Next week is going to be a big one for 1980s arcade game villain Wreck-It Ralph and his diminutive go-kart driver pal Vanellope Von Schweetz. Not only is their new movie Ralph Breaks the Internet arriving in theaters from Walt Disney Animation Studios, but they’re also getting an all-new “hyper-reality” experience (called Ralph Breaks VR) at The VOID, a franchise of high-tech experience centers at Disneyland Resort, Walt Disney World, and numerous other locations around the world.
Ralph Breaks VR transforms four players at a time into “Netizens” (AKA human-avatar citizens of the internet) and places them into the semi-capable hands of Ralph and Vanellope as they seek out their favorite online video game. Participants will see, hear, feel, and smell the world around them, much like in previous must-be-seen-to-be-believed VOID experiences Ghostbusters: Dimension and Star Wars: Secrets of the Empire.
This week I had the wonderful opportunity to try out Ralph Breaks VR— it’s fantastically fun and just as hilarious as both of Disney’s Ralph movies– and then sit down for a roundtable discussion with five of the creative minds working with The VOID and Lucasfilm’s immersive entertainment division ILMxLAB to bring our friends from Litwak’s Arcade to hyper-reality.
Q: Ralph Breaks VR is set in the internet, which ties into the sequel Ralph Breaks the Internet, but it also contains elements that hearken back to the 80s video game roots of the first Wreck-It Ralph movie. How did you develop the idea of bringing those two worlds together?
Shereif Fattouh, ILMxLAB Producer: It’s important, just like any kind of sequel, that it’s in the world. You want to just enjoy it. Maybe you haven’t seen the first film. Maybe you haven’t seen the second, but it’s its own unique thing as an experience. Everybody can enjoy it and it’s understandable and relatable on its own.
Curtis Hickman, The VOID Co-Founder: It was very important, when we first started talking about this, that we bring a lot of the nostalgia and some of the heart of the first film into it– that retro vibe you would get from those old video games. From a very early place, we pushed to make that part of the experience.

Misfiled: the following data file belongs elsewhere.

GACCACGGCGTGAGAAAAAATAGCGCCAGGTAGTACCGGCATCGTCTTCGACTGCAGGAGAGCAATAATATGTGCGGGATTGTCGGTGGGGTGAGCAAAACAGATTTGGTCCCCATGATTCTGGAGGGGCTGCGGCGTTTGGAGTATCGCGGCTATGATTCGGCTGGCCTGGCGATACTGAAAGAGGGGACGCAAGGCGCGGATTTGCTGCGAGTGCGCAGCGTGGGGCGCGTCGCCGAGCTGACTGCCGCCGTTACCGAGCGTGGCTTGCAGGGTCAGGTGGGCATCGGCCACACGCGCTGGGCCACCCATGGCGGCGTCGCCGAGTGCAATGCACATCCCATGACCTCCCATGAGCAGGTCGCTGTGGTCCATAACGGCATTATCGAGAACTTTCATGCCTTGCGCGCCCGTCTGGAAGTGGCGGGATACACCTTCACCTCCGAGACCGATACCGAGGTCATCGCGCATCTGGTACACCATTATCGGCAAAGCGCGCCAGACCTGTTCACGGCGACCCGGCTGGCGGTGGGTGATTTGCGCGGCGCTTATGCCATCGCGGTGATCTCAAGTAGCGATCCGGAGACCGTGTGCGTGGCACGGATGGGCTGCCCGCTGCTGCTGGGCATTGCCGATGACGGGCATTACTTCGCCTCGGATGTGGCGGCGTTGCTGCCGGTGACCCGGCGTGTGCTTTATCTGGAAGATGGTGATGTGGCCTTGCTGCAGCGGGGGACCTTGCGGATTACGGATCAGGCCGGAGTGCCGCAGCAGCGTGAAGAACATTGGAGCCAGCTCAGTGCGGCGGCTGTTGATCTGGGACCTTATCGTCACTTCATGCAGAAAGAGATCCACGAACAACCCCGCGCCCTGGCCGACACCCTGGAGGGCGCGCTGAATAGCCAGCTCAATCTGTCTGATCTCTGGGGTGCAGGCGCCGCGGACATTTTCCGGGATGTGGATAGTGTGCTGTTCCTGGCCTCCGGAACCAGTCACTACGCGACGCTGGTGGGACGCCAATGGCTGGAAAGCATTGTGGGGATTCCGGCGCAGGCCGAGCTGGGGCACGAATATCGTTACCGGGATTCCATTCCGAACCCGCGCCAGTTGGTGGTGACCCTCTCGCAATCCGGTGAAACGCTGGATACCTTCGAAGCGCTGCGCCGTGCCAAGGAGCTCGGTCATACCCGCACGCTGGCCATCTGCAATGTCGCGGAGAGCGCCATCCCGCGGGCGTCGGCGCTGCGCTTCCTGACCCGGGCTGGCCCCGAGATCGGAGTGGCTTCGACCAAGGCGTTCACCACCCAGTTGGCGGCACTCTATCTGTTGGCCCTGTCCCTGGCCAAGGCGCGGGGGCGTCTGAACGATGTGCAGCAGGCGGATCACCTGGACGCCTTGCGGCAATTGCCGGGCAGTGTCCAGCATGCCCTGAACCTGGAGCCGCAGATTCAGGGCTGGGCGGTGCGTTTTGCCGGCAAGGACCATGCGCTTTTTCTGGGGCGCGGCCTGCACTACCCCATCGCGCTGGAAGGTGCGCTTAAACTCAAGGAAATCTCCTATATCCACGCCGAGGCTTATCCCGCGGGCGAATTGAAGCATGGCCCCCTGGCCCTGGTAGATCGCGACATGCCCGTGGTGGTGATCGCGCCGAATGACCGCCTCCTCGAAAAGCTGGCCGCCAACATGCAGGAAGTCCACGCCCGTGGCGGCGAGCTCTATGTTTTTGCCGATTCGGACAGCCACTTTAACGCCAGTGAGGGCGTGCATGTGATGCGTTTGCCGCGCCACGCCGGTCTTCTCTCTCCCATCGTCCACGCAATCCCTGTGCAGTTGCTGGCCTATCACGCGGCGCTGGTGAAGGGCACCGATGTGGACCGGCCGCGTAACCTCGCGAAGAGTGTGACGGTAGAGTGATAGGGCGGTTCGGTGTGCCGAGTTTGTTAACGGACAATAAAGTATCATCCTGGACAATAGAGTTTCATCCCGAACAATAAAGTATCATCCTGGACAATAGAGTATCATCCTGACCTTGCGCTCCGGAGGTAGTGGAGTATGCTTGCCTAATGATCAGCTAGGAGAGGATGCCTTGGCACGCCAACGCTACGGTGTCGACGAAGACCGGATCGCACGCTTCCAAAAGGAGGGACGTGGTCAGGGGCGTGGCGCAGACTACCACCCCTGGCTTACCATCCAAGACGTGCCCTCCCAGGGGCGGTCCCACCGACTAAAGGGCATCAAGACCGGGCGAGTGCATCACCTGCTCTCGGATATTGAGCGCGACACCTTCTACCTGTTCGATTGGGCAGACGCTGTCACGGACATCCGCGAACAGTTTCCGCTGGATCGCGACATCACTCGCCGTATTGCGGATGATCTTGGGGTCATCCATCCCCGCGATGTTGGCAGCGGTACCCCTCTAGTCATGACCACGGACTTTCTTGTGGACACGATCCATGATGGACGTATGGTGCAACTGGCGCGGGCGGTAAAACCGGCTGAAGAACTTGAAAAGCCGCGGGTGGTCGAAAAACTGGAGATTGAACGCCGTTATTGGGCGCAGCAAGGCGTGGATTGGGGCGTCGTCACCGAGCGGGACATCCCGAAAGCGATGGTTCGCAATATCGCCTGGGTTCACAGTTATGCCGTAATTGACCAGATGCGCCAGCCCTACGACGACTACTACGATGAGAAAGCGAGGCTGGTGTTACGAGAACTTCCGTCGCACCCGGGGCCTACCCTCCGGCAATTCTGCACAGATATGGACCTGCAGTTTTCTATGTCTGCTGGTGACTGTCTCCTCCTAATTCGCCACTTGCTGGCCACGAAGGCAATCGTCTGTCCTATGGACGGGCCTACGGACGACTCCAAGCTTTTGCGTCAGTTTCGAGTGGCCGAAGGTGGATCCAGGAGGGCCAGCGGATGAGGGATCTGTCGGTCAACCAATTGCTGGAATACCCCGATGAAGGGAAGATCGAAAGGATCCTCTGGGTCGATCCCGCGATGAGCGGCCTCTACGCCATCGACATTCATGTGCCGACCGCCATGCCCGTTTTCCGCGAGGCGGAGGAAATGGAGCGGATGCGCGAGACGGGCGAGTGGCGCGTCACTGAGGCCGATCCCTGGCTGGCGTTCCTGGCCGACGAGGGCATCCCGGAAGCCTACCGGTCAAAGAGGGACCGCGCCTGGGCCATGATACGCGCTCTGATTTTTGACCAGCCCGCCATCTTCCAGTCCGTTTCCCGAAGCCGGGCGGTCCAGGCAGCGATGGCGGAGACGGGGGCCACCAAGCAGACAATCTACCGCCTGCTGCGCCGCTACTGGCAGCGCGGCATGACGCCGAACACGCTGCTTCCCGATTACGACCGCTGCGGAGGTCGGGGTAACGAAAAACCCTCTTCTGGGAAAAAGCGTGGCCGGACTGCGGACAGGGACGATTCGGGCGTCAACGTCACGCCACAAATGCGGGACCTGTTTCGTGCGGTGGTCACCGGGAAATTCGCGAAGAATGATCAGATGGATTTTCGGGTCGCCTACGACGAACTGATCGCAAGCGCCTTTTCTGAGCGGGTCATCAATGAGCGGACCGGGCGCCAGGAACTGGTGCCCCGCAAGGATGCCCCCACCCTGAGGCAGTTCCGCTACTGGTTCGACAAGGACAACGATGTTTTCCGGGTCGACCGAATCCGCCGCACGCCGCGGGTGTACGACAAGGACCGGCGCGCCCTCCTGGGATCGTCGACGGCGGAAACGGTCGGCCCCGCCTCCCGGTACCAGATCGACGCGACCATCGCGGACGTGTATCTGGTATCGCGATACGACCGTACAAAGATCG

Pamela Ribon, Writer: Yeah, we even talked about whether they would go to the internet. [We thought] maybe they could just be in Litwak’s Arcade. I remember being like, ‘But the internet’s gonna look so pretty, you guys.’ [laughs] ‘I feel like we’re gonna want to be there.’
Curtis Hickman: I’m glad we did, because it looks amazing.
Ribon: It looks great. But yeah, we wanted to play [in the arcade world as well].
Jose Perez, ILMxLAB Lead Experience Designer: And just the idea of being in a vector-based, old-school world was too cool not to do. If you look there’s actually some X-Wings and TIE Fighters from the 1980s [Star Wars game]. We nerded out on it, for sure. There’s just something so funny about this idea of, ‘We’re gonna go play the greatest video game ever. It’s gonna be amazing!’ And you get there and it’s this 1980s vector-based thing.
Curtis Hickman: Yeah, it parallels the beautiful irony of all this amazing technology we have, and then you get in there to do it, and sure enough, it’s this vector world, which is just totally Ralph.
Q: Ralph Breaks VR adds an in-game scoring system that previous VOID experiences didn’t have on launch. What went into the decision to implement that feature?
Perez III: With this one, I think it’s one of the few situations where you can get away with the point system because it fits into the fiction of the experience. We talked a lot about whether this was something we wanted to do, and it just made sense for this one.
Curtis Hickman: In general, The Void has focused on making experiences and living in the stories. We don’t like to see points get in the way of that, but try [to have them] support it. When you leave Secrets of the Empire now, you get an email that talks about your bounty and [it gives] you a way to compare with your friends without interrupting the fiction. And [with Ralph Breaks VR], it was just an amazing opportunity, because it’s part of the fiction.
Tracy Hickman, Director of Story: When you go through with a group of people and they all know each other, and you have that friendly competition that picks up, it adds to the themes of the [Wreck-It Ralph] films.
Q: What was the process like creating Ralph Breaks VR during the production process of Ralph Breaks the Internet, and how did those two projects intermingle with each other?